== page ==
Just a few hours before Apple unveiled its new iPhone X and iPhone 8 models on Tuesday, the company's 10th anniversary smartphone model apparently hit the popular benchmarking site Geekbench, suggesting that the new Apple phone can easily outperform many premium Android handsets, including the Samsung Galaxy S8.
For the latest Apple phone, the benchmark listing showed a single-core score of 4,061 and a multi-core score of 9,959.
A quick search of some powerful Android devices showed they could achieve only about half of the iPhone X's numbers. For example:
Samsung Galaxy S8: 1,965 (single-core score); 6,493 (multi-core score)
OnePlus 5: 1,687 (single-core score); 3,649 (multi-core score)
Huawei P10 Plus: 1,886 (single-core score); 5,763 (multi-core score)
The iPhone X benchmarks also surpassed those of last year's iPhone 7, which had scored 3,327 on a single-core test and 5,542 on a multi-core test.
It's not just smartphones: The iPhone X matched and even surpassed benchmark scores of some of the company's tablets and laptops. For example:
iPad Pro (10.5-inch): 3,887 (single-core score); 9,210 (multi-core score)
MacBook Pro (13-inch): 4,227 (single-core score); 8,955 (multi-core score)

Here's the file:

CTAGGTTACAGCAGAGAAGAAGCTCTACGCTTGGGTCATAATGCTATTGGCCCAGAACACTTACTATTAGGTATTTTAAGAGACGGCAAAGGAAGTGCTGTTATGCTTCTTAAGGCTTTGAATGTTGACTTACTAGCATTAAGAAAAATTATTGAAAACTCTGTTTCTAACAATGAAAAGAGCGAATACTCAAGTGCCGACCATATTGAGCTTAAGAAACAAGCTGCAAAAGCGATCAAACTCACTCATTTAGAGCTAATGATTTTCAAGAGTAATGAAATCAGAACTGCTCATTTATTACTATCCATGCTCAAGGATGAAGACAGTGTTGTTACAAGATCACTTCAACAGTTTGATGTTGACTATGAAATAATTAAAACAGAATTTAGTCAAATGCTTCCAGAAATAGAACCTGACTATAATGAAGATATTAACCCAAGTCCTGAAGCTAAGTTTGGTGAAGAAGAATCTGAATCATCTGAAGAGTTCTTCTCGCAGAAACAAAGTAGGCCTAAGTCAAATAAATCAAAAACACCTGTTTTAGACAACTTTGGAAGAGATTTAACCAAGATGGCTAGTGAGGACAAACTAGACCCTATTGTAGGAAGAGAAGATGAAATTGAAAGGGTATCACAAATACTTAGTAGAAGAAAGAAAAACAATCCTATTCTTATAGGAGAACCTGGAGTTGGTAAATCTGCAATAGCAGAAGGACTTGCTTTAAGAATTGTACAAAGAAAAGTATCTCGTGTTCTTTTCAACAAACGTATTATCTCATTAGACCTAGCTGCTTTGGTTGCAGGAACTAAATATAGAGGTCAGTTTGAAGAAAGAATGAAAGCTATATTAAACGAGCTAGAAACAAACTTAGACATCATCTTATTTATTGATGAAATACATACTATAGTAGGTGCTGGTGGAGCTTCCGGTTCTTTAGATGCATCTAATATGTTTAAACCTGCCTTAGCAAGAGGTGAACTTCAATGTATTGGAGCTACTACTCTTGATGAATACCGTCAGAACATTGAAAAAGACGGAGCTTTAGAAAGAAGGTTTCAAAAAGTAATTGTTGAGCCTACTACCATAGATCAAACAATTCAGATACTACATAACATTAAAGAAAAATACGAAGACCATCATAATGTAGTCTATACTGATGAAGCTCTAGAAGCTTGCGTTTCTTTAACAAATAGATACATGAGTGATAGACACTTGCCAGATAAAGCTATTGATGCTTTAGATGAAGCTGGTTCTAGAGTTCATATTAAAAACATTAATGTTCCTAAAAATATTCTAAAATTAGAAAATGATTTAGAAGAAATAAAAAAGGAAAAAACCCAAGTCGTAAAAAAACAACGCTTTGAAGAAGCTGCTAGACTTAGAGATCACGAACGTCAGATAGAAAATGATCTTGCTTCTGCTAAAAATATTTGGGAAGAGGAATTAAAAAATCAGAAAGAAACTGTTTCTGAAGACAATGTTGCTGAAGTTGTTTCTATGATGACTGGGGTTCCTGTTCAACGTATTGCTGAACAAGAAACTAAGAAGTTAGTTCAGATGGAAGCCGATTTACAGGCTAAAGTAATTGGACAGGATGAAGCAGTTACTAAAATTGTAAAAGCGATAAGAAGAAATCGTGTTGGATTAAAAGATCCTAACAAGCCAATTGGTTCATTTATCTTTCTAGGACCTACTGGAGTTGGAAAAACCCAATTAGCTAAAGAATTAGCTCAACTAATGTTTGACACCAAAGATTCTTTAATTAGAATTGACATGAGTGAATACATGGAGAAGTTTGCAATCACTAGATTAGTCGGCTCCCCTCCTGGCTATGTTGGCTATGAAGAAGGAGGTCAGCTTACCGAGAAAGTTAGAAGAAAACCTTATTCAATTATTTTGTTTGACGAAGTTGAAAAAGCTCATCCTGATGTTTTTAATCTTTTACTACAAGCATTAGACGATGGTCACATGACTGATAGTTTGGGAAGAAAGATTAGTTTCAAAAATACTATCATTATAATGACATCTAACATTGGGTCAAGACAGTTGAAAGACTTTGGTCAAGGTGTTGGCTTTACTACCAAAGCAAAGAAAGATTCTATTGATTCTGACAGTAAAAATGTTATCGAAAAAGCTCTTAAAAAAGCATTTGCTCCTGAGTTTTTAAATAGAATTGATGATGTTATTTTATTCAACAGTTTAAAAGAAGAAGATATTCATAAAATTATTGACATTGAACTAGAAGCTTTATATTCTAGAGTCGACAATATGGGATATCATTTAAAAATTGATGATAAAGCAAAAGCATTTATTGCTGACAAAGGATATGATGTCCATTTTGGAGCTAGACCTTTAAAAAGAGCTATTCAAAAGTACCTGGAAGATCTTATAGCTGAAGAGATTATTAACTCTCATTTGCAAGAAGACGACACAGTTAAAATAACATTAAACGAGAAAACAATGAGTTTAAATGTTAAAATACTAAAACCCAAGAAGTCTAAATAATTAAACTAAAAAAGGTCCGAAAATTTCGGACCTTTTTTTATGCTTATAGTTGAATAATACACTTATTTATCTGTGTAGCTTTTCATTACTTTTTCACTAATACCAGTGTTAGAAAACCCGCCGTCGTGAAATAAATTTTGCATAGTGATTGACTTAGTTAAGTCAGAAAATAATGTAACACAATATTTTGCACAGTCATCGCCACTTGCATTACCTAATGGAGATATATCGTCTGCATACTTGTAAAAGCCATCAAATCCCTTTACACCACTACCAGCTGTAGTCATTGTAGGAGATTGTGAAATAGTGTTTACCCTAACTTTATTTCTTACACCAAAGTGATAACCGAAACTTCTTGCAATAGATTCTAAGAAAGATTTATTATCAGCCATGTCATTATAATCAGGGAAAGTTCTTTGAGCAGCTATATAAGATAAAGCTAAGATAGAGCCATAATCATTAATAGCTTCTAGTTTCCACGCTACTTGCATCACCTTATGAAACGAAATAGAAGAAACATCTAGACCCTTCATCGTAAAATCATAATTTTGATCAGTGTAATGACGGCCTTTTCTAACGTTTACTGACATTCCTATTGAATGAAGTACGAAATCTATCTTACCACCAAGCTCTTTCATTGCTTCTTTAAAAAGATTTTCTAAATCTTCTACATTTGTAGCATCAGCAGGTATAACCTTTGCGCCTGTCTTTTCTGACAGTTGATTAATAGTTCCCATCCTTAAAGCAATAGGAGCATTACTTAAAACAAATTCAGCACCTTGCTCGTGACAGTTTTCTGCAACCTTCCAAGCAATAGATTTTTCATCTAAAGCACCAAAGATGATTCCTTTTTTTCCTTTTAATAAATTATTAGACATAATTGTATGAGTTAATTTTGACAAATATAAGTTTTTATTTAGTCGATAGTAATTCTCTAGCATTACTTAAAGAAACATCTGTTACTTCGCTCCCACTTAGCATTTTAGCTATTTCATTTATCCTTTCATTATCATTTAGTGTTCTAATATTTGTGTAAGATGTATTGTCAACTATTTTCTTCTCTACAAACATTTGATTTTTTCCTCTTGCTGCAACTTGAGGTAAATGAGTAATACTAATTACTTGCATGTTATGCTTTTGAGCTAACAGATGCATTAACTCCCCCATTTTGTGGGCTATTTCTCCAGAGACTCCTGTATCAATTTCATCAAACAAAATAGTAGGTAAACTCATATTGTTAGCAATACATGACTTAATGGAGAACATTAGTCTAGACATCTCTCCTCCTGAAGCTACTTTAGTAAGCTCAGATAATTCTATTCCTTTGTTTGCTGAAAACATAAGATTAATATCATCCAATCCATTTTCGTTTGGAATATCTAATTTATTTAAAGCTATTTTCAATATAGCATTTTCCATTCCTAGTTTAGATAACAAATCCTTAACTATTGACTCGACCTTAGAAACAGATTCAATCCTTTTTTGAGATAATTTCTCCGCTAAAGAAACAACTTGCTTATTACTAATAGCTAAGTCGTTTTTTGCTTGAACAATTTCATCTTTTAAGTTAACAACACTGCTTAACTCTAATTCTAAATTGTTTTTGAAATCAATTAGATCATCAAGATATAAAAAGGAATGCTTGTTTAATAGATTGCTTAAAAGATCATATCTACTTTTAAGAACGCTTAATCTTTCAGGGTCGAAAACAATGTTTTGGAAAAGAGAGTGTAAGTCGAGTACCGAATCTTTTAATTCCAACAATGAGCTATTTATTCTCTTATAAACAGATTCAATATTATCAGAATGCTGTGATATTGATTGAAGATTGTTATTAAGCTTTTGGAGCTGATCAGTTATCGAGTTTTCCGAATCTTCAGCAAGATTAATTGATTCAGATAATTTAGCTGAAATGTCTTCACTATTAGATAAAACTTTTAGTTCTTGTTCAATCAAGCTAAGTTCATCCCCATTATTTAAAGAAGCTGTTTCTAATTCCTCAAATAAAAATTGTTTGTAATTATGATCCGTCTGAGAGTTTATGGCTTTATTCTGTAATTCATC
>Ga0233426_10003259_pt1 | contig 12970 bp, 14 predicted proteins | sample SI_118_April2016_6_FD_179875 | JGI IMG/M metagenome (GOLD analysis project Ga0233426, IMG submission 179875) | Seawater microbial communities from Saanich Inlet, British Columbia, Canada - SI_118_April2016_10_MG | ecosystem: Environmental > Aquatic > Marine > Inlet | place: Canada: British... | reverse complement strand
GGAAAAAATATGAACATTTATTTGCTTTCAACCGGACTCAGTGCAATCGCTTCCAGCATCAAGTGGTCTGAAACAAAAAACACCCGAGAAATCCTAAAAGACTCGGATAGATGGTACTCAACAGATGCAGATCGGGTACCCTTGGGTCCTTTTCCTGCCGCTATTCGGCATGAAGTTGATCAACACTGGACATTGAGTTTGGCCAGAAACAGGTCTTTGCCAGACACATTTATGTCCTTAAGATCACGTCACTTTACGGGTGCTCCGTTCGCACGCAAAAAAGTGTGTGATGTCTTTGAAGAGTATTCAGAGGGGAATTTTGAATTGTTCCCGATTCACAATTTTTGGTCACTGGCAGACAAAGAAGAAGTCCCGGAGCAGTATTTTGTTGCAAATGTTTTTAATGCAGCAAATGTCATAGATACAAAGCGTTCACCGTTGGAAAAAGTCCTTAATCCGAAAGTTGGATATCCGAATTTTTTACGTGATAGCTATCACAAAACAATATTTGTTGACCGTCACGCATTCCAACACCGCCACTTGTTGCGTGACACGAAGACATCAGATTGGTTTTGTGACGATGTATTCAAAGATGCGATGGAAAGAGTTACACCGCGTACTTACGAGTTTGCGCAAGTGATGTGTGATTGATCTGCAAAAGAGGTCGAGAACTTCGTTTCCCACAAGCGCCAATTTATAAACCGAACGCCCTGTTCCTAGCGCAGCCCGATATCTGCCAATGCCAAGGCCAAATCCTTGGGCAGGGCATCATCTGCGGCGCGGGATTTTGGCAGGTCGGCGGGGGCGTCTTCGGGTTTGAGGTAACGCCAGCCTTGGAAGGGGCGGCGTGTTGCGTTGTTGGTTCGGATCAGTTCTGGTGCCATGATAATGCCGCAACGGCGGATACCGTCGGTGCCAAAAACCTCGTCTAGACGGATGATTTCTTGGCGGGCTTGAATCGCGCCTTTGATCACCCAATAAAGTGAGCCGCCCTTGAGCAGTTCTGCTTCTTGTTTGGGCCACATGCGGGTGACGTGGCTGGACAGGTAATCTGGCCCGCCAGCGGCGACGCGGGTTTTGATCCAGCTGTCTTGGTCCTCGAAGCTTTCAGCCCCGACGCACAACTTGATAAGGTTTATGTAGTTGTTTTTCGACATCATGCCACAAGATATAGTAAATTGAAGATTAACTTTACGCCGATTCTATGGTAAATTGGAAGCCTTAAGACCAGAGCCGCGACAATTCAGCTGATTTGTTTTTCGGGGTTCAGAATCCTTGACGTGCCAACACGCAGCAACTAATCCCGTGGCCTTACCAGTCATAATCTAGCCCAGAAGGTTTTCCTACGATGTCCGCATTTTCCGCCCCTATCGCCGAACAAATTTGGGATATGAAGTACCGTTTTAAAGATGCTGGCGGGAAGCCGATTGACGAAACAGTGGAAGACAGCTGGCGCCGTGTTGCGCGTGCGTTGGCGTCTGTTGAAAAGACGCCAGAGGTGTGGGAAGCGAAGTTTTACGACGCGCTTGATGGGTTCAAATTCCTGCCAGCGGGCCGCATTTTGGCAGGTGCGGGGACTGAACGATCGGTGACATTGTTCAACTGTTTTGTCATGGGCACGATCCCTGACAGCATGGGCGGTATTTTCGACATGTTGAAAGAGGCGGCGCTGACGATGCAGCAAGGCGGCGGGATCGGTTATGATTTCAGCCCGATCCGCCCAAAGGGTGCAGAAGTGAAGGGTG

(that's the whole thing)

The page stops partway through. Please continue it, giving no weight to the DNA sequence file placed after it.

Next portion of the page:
The leaked iPhone X benchmark results apparently confirm earlier reports that the device's new A11 chip will give rival phones a run for their money. The new chipset is said to have six independently addressable CPU cores that can run simultaneously.
By comparison, the A10 Fusion processor found inside the iPhone 7 and iPhone 7 Plus has two low-performance cores and two-high performance cores, with only one type of core active at a time.
Considering that the previous-generation A10 Fusion was a tough competitor to beat for the Qualcomm Snapdragon 835 and Samsung's own 10nm Exynos chipset, it's quite safe to assume that the iPhone X's A11 will give Qualcomm and all Android smartphone makers some extremely tough time in the days to come.
Meanwhile, watch Apple's first ad for the iPhone X here. It's an approximately 70-second video, which actually trivialises the home button.